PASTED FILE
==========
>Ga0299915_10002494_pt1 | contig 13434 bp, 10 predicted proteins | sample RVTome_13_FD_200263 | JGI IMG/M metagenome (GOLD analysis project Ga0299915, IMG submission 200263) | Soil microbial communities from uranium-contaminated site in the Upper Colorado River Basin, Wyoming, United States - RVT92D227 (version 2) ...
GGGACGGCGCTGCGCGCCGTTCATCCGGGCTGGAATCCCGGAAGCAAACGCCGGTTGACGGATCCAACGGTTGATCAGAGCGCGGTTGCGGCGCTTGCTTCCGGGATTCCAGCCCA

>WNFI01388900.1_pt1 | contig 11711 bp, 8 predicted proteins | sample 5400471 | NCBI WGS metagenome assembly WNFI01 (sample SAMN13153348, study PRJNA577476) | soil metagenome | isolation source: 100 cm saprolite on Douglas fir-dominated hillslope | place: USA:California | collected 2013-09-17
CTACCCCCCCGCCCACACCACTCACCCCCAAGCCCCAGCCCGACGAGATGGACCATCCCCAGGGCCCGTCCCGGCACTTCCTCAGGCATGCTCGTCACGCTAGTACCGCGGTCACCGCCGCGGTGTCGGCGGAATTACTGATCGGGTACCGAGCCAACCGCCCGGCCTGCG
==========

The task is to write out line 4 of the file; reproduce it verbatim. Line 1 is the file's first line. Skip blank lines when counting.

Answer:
CTACCCCCCCGCCCACACCACTCACCCCCAAGCCCCAGCCCGACGAGATGGACCATCCCCAGGGCCCGTCCCGGCACTTCCTCAGGCATGCTCGTCACGCTAGTACCGCGGTCACCGCCGCGGTGTCGGCGGAATTACTGATCGGGTACCGAGCCAACCGCCCGGCCTGCG